Thursday, May 27, 2004

As I noted April 21, we're running up against a significant issue is Iraq. What kind of 'sovereignty' are we going to 'turn over' on June 30? There's talk of whether the Iraqi government will have the ability to veto American troop movements. Tony Blair is hopelessly naive if he thinks that's the case. Our military has always been extremely leery of putting itself under the command of a non-American. I can't fathom they'd allow it here (giving the Iraqis a veto is, in essence, inserting foreigners into the US command struction), especially considering this administration's contempt of all things foreign. Ain't gonna happen.

No, the US military will do what it wants. That's about all I know. The rest is a mystery. I'm worried, though, about what happens when the Iraqis complain about what we're doing and/or where we're going. The last thing we need is more enemies in Iraq...

Tuesday, May 25, 2004


I walk to to work from the train station. On the way into our building, on some mornings I notice that our walkway is sprinkled with snails. My guess is that the snails can't stand it when the sprinklers are turned on, so they retreat to the sidewalk. Snails were quite rare in Ohio, but perhaps the lack of cold winters allows them to thrive here?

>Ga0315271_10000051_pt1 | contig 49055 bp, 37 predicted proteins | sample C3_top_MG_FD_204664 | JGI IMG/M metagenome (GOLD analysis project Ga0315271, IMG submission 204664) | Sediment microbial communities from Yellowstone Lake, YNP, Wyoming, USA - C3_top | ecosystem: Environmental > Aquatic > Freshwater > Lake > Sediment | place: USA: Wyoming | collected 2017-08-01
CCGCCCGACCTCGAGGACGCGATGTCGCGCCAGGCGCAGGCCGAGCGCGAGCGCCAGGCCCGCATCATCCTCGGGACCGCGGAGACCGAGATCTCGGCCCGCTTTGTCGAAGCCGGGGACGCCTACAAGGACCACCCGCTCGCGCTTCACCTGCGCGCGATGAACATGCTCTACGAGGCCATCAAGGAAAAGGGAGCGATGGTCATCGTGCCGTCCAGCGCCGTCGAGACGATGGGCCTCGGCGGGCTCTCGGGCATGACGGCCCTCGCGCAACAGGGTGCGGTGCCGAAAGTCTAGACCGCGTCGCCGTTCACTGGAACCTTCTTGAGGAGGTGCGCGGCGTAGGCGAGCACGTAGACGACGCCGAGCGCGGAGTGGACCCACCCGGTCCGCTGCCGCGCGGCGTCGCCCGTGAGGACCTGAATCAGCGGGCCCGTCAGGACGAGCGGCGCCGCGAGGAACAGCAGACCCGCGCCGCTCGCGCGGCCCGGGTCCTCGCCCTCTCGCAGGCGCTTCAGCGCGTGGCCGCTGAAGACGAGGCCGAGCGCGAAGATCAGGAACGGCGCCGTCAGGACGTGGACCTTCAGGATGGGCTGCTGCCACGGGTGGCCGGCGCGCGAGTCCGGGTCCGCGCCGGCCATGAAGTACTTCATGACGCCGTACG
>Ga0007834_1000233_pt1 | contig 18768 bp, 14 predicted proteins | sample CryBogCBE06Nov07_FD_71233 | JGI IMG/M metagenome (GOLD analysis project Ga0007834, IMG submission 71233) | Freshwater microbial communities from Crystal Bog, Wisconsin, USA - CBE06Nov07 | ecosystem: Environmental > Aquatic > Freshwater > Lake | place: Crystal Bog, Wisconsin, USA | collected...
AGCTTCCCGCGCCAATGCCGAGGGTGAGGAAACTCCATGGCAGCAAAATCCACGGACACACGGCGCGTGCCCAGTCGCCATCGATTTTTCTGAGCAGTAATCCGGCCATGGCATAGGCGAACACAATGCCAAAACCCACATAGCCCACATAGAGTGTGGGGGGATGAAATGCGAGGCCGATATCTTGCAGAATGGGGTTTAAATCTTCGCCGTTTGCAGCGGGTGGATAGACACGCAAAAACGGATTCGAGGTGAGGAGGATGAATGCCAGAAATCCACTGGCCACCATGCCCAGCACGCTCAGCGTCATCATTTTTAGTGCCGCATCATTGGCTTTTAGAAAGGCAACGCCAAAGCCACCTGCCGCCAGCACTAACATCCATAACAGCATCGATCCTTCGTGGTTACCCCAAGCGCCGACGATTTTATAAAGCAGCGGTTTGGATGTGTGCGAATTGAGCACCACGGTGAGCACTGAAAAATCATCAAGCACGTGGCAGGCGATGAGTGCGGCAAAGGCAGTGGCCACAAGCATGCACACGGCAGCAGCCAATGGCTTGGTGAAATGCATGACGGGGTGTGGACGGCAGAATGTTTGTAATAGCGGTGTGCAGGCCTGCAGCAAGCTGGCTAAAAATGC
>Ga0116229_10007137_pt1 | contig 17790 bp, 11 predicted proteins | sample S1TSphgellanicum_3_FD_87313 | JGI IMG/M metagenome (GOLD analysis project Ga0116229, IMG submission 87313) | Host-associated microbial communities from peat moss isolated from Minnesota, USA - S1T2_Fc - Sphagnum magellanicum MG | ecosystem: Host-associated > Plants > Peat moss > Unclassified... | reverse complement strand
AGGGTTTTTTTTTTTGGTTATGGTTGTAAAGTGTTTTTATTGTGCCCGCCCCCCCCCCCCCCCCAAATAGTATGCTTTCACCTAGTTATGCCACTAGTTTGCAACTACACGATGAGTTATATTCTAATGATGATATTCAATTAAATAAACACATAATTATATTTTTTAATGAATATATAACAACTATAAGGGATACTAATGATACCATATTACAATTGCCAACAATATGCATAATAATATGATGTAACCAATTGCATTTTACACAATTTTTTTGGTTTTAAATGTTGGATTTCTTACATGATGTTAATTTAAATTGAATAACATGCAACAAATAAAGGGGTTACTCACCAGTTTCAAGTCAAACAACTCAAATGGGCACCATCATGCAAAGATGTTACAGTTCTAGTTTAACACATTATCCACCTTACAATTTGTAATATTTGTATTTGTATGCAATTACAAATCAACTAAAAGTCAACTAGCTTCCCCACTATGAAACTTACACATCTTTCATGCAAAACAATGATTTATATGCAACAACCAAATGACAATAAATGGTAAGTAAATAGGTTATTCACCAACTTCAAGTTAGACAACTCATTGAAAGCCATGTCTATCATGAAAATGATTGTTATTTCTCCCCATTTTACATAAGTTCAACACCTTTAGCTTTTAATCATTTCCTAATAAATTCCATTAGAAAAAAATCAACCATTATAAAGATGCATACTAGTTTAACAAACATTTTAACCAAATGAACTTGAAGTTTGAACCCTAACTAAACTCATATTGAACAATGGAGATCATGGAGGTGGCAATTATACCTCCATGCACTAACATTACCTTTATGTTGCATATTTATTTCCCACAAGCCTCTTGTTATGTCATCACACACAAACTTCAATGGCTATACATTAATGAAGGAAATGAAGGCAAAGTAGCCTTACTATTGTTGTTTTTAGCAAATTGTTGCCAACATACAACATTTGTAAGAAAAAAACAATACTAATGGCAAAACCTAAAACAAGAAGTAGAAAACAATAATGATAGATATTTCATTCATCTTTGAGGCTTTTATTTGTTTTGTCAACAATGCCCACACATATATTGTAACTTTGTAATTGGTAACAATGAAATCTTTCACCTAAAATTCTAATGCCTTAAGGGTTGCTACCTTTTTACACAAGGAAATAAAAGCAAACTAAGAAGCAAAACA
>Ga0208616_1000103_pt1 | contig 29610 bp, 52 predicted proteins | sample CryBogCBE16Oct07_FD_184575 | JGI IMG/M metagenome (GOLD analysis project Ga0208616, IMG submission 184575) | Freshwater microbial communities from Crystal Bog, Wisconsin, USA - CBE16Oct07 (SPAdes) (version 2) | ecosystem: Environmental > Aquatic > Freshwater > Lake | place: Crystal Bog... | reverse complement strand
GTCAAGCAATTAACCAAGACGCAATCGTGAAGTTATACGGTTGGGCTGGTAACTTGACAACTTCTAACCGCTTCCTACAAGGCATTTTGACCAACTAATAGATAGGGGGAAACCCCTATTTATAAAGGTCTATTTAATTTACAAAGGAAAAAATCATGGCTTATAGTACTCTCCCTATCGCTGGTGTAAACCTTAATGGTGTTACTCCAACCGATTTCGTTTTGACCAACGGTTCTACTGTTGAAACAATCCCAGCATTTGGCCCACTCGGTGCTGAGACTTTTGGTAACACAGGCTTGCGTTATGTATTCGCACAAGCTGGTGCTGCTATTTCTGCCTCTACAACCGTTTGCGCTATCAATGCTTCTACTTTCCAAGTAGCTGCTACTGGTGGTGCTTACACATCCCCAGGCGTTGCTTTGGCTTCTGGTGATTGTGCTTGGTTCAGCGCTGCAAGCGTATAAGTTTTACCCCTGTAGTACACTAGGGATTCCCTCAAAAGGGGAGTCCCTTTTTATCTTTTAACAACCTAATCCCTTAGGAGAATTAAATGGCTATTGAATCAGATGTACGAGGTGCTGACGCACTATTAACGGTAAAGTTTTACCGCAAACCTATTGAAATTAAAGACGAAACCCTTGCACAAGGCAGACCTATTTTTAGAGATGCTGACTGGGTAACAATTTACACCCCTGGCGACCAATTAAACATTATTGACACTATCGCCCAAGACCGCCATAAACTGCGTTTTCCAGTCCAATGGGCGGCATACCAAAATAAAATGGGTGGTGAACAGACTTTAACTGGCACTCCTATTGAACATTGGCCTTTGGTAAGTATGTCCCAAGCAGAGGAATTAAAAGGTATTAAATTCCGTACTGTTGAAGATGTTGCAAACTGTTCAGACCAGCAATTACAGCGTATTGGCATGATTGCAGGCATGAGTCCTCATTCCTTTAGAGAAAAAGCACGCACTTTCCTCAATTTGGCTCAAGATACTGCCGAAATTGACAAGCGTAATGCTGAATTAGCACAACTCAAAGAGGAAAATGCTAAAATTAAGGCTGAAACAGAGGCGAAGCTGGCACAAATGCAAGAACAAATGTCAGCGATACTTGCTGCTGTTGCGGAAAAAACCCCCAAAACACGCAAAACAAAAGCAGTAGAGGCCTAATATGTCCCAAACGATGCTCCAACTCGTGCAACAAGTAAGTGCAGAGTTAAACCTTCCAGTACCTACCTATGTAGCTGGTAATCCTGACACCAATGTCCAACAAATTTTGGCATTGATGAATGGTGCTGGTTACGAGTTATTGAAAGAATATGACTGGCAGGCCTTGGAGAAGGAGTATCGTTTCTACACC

Banana slugs are endemic to the native forests (i.e. redwoods). They're rather impressive, especially the first time one sees one of them. Typically they're about six inches long and brownish yellow. They're slimy, true, but the slime doesn't stick to your hand. They've very cool beasts, I think.

Monday, May 24, 2004

Today, W said, "I sent American troops to Iraq to make its people free, not to make them American."

Funny, I remember when we sent American troops to Iraq because Iraq had weapons of mass destruction...

Thursday, May 20, 2004

Well now it turns out we don't like Chalabi so much after all. Interesting. I wouldn't have predicted this. But if you play with a snake, he bites. And Chalabi and Rumsfeld were both playing with snakes here....

Sunday, May 16, 2004

I saw Troy today. I liked it. It makes a few changes from the Illiad, but they didn't bother me so much. I figure that the "original" was just a loose set of poems that were eventually written down after being retold for centuries. Before they were written, though, the bards who continually retold the story would probably adjust it slightly to each audience. The modern day bards (i.e. the scriptwriters) were just doing the same thing--modifying a basic tale to fit what they thought a modern audience would like.